The Emu eggshell possesses a remarkable cultural significance as it is layered with shades ranging from dark green on the exterior to jade green and eventually white on the interior. These exquisite eggs, usually laid from April until the end of September, are highly prized for their artistic potential when carved.
In the wild, the male Emu stores some of the eggs before incubating them. He insulates the eggs with leaves, twigs, or dried grass, and once enough eggs are gathered, he starts incubating by sitting on them for up to 56 days without eating or drinking.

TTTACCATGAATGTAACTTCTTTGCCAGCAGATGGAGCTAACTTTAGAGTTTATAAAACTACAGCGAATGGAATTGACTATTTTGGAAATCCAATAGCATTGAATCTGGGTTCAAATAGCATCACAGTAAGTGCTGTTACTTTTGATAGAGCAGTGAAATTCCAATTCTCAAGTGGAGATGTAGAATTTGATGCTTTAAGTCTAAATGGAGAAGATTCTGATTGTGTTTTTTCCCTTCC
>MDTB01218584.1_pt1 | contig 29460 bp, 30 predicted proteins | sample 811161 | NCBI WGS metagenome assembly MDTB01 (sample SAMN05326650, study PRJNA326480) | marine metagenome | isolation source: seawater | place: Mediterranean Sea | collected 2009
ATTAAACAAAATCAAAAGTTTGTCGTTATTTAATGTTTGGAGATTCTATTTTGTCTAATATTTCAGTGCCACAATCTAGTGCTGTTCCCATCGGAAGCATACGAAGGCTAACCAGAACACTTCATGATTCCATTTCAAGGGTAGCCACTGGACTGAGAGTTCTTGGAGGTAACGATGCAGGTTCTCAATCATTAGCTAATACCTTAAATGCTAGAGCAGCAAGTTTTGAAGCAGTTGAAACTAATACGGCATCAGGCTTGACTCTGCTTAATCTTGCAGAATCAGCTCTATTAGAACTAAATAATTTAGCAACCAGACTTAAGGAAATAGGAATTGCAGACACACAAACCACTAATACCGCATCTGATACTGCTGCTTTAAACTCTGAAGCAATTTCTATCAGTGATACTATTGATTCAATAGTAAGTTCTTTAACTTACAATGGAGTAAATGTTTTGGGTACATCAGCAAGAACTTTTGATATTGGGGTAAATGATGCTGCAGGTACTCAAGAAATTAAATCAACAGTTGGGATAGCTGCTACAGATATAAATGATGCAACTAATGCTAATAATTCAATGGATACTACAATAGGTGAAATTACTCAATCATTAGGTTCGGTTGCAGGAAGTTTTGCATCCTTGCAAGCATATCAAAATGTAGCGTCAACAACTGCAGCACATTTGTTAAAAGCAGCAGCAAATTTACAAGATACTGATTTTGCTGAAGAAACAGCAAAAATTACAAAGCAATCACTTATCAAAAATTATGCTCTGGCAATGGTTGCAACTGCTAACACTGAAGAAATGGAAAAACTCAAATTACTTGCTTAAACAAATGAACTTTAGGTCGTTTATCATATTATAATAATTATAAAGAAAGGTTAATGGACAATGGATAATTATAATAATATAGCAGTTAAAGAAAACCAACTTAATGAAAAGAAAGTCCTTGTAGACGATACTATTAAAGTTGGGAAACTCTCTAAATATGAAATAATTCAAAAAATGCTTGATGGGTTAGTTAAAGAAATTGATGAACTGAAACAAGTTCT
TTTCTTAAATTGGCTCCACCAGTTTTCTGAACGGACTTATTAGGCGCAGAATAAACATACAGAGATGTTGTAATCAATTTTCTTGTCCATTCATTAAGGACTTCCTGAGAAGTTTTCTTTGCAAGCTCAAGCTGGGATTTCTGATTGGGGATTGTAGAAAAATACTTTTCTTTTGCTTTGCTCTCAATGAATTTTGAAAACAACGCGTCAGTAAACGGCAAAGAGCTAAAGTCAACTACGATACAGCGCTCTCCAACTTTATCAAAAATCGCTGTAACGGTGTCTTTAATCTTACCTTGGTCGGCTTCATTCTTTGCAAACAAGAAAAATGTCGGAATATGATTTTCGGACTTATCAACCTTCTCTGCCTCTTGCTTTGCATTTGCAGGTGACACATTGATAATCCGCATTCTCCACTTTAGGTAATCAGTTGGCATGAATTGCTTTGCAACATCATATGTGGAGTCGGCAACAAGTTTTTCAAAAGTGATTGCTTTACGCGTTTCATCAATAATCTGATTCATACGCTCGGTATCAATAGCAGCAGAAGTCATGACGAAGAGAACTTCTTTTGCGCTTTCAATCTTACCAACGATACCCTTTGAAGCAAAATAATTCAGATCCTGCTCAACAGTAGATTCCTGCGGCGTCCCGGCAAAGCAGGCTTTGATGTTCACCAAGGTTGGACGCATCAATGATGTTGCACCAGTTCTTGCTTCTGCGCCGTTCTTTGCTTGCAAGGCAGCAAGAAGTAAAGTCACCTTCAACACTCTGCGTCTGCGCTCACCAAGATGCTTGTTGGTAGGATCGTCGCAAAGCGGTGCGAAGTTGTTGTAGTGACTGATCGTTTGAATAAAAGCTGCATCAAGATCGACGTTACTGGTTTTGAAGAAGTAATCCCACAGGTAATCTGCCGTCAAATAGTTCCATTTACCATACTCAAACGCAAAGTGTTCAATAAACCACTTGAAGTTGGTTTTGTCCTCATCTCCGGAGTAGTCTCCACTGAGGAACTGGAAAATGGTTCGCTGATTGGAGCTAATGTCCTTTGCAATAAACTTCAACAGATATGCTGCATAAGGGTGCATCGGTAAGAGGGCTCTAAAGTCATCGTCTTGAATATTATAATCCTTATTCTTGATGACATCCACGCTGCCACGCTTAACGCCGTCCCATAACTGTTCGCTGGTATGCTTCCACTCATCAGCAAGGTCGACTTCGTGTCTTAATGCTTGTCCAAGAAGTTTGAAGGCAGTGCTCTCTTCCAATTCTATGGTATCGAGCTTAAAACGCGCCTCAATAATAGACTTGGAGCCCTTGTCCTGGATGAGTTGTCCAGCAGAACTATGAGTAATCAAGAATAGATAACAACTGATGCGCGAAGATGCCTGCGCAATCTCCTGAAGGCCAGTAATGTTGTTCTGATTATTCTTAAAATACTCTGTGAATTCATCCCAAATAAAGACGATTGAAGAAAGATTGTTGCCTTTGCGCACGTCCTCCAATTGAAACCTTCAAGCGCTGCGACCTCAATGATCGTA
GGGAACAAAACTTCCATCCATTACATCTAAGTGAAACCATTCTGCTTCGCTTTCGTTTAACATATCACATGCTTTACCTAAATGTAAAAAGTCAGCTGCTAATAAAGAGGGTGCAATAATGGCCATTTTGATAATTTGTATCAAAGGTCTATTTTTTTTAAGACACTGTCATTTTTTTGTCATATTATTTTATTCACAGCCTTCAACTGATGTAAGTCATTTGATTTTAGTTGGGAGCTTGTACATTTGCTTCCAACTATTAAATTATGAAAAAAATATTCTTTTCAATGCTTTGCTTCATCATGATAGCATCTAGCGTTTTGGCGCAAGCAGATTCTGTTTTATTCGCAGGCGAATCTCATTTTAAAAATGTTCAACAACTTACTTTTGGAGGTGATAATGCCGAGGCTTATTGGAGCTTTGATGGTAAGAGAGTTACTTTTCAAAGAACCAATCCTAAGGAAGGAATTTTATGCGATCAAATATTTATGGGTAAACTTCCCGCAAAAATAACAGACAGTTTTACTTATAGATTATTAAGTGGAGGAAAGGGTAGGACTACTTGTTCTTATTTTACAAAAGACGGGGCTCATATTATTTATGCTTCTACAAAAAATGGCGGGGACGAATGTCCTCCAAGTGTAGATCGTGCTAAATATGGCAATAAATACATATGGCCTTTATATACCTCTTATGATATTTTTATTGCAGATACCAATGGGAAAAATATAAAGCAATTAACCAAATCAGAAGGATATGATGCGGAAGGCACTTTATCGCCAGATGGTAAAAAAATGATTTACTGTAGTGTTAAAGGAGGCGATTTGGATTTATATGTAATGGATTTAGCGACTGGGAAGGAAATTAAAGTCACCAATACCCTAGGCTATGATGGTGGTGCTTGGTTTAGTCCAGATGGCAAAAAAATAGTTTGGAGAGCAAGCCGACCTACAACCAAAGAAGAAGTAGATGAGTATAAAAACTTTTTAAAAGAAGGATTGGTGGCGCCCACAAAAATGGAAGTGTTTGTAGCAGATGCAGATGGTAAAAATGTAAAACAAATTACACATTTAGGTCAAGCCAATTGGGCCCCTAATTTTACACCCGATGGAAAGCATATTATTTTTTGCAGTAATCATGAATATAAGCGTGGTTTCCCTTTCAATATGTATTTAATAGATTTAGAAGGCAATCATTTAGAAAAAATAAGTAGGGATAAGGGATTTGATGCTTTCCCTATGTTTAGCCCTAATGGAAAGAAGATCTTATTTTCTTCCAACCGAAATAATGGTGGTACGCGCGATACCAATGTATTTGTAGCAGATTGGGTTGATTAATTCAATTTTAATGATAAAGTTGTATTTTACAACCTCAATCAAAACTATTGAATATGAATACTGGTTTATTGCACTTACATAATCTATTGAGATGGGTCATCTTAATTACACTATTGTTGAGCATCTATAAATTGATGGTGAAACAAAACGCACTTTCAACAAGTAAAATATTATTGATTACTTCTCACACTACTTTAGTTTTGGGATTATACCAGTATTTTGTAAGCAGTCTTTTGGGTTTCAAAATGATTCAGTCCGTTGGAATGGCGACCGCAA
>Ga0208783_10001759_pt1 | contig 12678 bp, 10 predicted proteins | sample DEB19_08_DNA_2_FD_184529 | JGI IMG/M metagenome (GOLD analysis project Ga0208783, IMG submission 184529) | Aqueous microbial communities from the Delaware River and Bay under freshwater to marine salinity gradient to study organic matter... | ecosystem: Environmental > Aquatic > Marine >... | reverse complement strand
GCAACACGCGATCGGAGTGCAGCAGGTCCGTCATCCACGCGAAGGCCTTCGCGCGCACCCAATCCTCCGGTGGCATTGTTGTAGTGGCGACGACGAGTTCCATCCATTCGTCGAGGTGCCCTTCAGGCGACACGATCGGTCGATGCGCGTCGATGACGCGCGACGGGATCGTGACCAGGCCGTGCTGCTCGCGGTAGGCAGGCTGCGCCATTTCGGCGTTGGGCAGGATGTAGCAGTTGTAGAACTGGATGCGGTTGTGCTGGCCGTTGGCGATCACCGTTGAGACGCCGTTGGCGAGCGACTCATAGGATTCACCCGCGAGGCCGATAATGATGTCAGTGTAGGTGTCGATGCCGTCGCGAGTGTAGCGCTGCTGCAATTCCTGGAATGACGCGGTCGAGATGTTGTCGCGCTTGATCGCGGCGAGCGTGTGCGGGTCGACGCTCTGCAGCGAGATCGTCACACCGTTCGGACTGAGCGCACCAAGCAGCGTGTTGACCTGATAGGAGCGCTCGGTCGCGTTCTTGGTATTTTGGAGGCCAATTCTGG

Emu eggs are a delicacy, often equating to 10-12 chicken eggs in size. These unique eggs find versatile use in culinary delights, artistic pursuits such as carving and painting, as well as decorative items.